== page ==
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Discussion Starter #1
So I'm new to jeeps and bought my first one about four months ago now. It has a few aftermarket suspension parts, looks like all skyjacker stuff. But according to a dealer nothing in the suspension is giving a lift. It only has a 3 inch body lift.

I've read plenty of the warnings of that big of a body lift in all the forms on here but my question is…. Is the 3 inch body lift making my ride a lot more rough? I know jeeps are always a rougher ride but mine seems really rough. I've ridden in jeeps in the past but so long ago I don't really remember how the ride was.
 

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So I'm new to jeeps and bought my first one about four months ago now. It has a few aftermarket suspension parts, looks like all skyjacker stuff. But according to a dealer nothing in the suspension is giving a lift. It only has a 3 inch body lift.

I've read plenty of the warnings of that big of a body lift in all the forms on here but my question is…. Is the 3 inch body lift making my ride a lot more rough? I know jeeps are always a rougher ride but mine seems really rough. I've ridden in jeeps in the past but so long ago I don't really remember how the ride was.
The body lift shouldn't effect your ride quality. It increase your center of gravity of course, but Shocks will effect your ride quality the most. If yours are especially stiff or possibly worn out, replacing them with new shocks that are valved according to your springs and the weight of your rig will help improve ride quality a bunch! Let me know what questions you have!

-Ryan
 

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Was really hoping it was just the tire pressure! But going off the stock requirements in the doorjamb, which said 29 pounds, all four tires were around 3 pounds low so I bumped them all up to 29 pounds. Guess I'll look into the shocks next! Thanks for the help!
 

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Was really hoping it was just the tire pressure! But going off the stock requirements in the doorjamb, which said 29 pounds, all four tires were around 3 pounds low so I bumped them all up to 29 pounds. Guess I'll look into the shocks next! Thanks for the help!
that is for the stock tires.. you have aftermarket.. look on the side wall of the tire for the max cold psi.. then adjust it from there.. street psi should be approximately no lower than 10psi of that number...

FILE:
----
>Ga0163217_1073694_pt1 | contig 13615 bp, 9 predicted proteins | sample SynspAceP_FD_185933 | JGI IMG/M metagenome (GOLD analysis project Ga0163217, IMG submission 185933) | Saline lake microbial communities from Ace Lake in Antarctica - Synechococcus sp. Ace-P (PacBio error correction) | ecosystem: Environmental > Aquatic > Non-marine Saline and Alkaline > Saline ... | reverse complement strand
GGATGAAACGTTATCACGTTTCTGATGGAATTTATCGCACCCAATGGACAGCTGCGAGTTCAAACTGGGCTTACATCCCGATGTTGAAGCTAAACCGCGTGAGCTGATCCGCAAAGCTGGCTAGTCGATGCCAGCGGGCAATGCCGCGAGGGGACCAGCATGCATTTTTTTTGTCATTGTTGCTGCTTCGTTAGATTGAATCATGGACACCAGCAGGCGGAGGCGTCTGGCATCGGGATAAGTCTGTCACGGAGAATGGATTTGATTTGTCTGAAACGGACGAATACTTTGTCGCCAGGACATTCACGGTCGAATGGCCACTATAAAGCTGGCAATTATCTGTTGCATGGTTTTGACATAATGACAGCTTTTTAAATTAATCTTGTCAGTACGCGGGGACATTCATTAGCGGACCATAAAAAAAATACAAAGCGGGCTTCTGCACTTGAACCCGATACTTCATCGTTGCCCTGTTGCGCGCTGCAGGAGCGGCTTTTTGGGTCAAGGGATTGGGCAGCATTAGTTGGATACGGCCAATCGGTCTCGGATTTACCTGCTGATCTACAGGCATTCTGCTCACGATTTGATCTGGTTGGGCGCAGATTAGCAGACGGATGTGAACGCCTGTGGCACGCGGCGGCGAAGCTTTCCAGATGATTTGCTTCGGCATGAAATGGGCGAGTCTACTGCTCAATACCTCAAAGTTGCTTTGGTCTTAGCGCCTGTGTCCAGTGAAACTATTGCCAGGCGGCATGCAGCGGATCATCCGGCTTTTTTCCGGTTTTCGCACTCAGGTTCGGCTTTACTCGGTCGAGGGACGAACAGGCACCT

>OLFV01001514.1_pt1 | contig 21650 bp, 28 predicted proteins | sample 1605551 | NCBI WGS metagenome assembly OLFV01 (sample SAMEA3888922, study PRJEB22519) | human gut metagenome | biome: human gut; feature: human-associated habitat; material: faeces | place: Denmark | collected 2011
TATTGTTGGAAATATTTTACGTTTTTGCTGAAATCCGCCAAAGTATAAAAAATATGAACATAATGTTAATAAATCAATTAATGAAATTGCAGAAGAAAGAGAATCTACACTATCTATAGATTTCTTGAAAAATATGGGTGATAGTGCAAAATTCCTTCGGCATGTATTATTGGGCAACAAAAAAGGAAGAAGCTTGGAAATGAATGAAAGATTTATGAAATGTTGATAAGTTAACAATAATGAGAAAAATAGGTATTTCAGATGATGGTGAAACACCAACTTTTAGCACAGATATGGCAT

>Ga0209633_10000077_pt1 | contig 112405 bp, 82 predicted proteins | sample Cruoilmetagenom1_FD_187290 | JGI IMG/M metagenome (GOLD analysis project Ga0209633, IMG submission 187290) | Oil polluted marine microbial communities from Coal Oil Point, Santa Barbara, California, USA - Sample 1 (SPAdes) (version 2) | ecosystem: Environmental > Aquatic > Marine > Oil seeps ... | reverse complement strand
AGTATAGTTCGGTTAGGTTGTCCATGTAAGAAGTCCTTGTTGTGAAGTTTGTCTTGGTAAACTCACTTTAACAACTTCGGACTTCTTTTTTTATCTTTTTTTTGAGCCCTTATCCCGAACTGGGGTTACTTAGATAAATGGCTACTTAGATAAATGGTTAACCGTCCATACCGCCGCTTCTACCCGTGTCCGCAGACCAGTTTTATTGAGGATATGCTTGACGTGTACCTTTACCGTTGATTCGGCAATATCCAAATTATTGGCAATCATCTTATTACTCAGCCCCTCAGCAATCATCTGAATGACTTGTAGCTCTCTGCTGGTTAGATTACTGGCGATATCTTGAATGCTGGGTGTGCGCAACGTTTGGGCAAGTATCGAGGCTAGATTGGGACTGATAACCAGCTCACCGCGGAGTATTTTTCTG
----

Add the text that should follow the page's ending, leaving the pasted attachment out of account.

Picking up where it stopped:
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That is incorrect. Load range C max pressure on the size tires we use is usually 50 psi. A load range E is even higher. Max -10 is way too high.

Stock tires, use the info in the door jamb, Bigger rubber, start working your way down.
 

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that is for the stock tires.. you have aftermarket.. look on the side wall of the tire for the max cold psi.. then adjust it from there.. street psi should be approximately no lower than 10psi of that number...
Sorry but you don't know what your talking about.
 

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Yeah, don't ever go with max cold psi. I run 26-28 on the street with 31x10.5's.

The absolute best way to find air pressure for your tires on the street is with an infrared temperature gun. Getting it close with other methods or doing "the chalk test" will work too though.
 

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Ok, lets put this debate to bed, there is only one correct way to determine YOUR CORRECT TIRE PRESSURE ! ! !

Your Jeep is different, it's weight, it's stance, it's ride, all of it, from any other Jeep, the pressure that works for one will not work for you.

First, go out and drive your Jeep about 5-10 miles, get up to at least 45-50 mph a few times, get the tires nice and medium range warm.

Second, use chalk, or a little carefully applied rolled on paint (like left over house paint is fine) and apply a line from side to side across the tread. Be careful you dont get paint on your wheels, suspension or body or what have you, any type or color will do.

Third, let it get a little tacky, dry doesn't matter but you don't want splatter (unless your using chalk, that's really the better way, but not everyone has access to it). Now drive down your block, it should be a flat street, or stay on the very crown as much as possible, you don't have to go far, a block will do (less for chalk).

Fourth, look at the markings you put on the tire, if the chalk is still really heavy in the center, your pressure is too low, if it's still very visible on the sides, you have too much pressure, adjust and repeat.

Tire air pressure will change with hot and cold, so, driving short or long distances, or weather (like here in Wyoming we go from 100 degrees to -35 degrees) will change the pressure and the required pressure to get a good track, don't spend your life chasing the pressure, a nice spring day, like now, and a few miles driving is going to give you a great median number to stick to.

We are running tires that are 11 to 13 to 14 inches wide, the 'rating' and 'max psi' are for a vehicle MUCH heavier than yours, remember your Jeep weighs about as much as a Kia Cee'd and your tires were made to work on a one ton truck.

Now that's out of the way, shocks are what your wanting to replace, but again, you can't just go to a parts store and get stock shocks, you'll have to do a little measuring, if you go to a quality parts store and tell him how long the shocks you have now are, and how much travel you have (thats from the top or bottom of the shock body to the bolt at the skinny end of the shock), they will set you up with the right shocks.
 
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